2019/20 update funded by

Alcohol Change UK web site. Opens new Window

Alcohol Change UK



Previously also funded by

Society for the Study of Addiction web site Society for the Study of Addiction

Developed with

Skills Consortium web site. Opens new window

Alcohol Treatment Matrix

Effectiveness Bank Alcohol Treatment Matrix

Includes brief interventions

Drug Treatment Matrix

Effectiveness Bank Drug Treatment Matrix

Includes harm reduction

About the matrices

Effectiveness Bank matrices

Articles, slides, and video


Comment/query

Send email for updates



Effectiveness bank home page. Opens new window Matrix cell

Alcohol Treatment Matrix cell A2 Matrix cell logo

Interventions; Generic and cross-cutting issues

Seminal and key studies shedding light on aspects of the treatment of problem drinking relevant both to psychosocial and medical approaches.


S Seminal studiesK Key studiesR ReviewsG Guidancemore Search for more studies

Links to other documents. Hover over for notes. Click to highlight passage referred to. Unfold extra text Unfold supplementary text

S Shock to the system: handing patients responsibility matches extended treatment (1999). Describes study in London (1977) which questioned the orthodoxy that alcoholism requires intensive treatment. After thorough assessment, a single brief session handing responsibility to the couple to cure the husband’s alcoholism worked as well as the extended treatment of the time. See also commentary (2015) around four decades later from a study researcher dicusssed in bite’s Highlighted study section. The trial was broadly replicated (1988) at a Scottish alcohol clinic, where there was more evidence that extended treatment led to some (but still generally insignificant) further improvements.

S Empathy and organisation transform alcohol clinic (1970). Remarkable series of US studies from the late 1950s proved that an alcohol clinic’s intake and attendance can be transformed by systematically treating patients with warmth and respect. See also slide presentation and video, which end by focusing on the featured studies. Discussion in bite’s Where should I start? section

S Pioneering insight into common factors in therapy (1991). First published in 1961 and culminating in a third edition in 1991, Jerome D. Frank’s book Persuasion and Healing was a pioneering insight into the important features shared by effective therapies in mental health including the addictions, features now widely acknowledged as more influential than the specific theories and methods of different approaches. Discussion in bite’s What are these ‘common factors’? section.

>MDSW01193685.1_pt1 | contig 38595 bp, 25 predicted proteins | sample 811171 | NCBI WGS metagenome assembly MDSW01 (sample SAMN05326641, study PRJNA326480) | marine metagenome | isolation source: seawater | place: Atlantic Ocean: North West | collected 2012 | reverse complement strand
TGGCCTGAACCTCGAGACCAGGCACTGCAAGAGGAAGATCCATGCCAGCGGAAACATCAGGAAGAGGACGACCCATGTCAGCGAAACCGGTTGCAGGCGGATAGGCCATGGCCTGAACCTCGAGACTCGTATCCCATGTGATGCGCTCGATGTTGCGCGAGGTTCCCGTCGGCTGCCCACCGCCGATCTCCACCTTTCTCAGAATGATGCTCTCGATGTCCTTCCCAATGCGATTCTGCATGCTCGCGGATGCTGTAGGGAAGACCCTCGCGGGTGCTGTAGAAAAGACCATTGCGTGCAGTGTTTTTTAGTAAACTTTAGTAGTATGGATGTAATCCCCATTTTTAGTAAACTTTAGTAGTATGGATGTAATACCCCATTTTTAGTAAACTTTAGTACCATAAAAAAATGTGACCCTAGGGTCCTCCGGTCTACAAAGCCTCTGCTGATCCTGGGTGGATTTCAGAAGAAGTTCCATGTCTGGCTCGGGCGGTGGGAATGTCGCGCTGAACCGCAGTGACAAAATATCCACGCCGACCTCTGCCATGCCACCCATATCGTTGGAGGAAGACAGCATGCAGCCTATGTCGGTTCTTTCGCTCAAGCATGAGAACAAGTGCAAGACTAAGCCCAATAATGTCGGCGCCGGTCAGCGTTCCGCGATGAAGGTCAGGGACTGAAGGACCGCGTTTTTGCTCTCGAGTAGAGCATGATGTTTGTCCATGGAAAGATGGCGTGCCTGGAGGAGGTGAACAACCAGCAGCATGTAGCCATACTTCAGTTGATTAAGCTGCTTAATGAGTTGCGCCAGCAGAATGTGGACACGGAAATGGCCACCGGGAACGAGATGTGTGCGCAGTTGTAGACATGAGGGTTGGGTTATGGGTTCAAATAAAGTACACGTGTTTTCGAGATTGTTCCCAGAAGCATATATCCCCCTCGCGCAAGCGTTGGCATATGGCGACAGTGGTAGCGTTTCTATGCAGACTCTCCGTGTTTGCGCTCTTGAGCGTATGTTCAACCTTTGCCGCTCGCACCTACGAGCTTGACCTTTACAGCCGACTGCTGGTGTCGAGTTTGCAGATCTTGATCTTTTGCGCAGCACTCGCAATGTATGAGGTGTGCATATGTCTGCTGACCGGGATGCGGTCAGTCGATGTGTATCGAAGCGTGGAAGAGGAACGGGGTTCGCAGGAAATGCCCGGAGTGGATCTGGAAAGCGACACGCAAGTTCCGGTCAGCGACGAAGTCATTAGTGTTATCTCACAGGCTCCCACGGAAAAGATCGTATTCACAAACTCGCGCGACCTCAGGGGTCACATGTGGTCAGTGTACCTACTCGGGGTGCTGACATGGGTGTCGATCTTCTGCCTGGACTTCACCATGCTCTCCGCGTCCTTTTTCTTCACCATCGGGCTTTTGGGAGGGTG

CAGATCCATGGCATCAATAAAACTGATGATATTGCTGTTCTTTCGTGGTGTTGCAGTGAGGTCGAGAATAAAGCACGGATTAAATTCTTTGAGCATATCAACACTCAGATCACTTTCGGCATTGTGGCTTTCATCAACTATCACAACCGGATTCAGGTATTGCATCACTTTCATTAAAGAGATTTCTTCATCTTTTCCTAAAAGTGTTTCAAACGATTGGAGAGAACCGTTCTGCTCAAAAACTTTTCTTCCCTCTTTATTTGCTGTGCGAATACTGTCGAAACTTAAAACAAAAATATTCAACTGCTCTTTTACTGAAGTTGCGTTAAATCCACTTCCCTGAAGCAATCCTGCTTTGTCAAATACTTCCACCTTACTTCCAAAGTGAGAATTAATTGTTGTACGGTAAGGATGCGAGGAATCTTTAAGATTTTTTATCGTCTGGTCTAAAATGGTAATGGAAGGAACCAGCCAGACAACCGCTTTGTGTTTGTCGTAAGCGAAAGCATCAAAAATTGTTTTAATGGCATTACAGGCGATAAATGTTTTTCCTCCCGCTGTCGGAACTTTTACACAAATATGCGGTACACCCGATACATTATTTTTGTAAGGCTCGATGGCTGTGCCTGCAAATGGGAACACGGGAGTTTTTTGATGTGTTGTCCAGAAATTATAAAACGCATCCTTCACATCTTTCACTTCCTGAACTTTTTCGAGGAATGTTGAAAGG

K Treatment entry often the key event (2005). Reanalysis of data from the multi-million dollar US Project MATCH trial showed treatment entry was associated with major drinking reductions even before any or much treatment had been delivered, suggesting to the analysts “current treatments are not effective”. See the rejoinder (2005) from a MATCH researcher, and an informal commentary (2008) from Drug and Alcohol Findings on the implications of this and similar findings. Discussion in bite’s Highlighted study section.

K Non-residential rehabilitation usually matches residential ... but not always (2007). Confirmed that unless there are pressing contraindications, intensive day options deliver outcomes equivalent to residential care. Often of course, there are pressing contraindications. See also this informal Findings review.

K Motivating aftercare (2007). US inpatient treatment centre systematically applied simple prompts and motivators to substantially improve aftercare attendance and sustain recovery. See also later report from same study.

K Remission is the norm, but some take longer to get there (2011). US national survey found just a third of all formerly dependent drinkers remained dependent three years later, but among the most severely affected drinkers with multiple psychological problems, the proportion was twice as high despite more extensive treatment. Three-quarters of dependent drinker remitted without any treatment.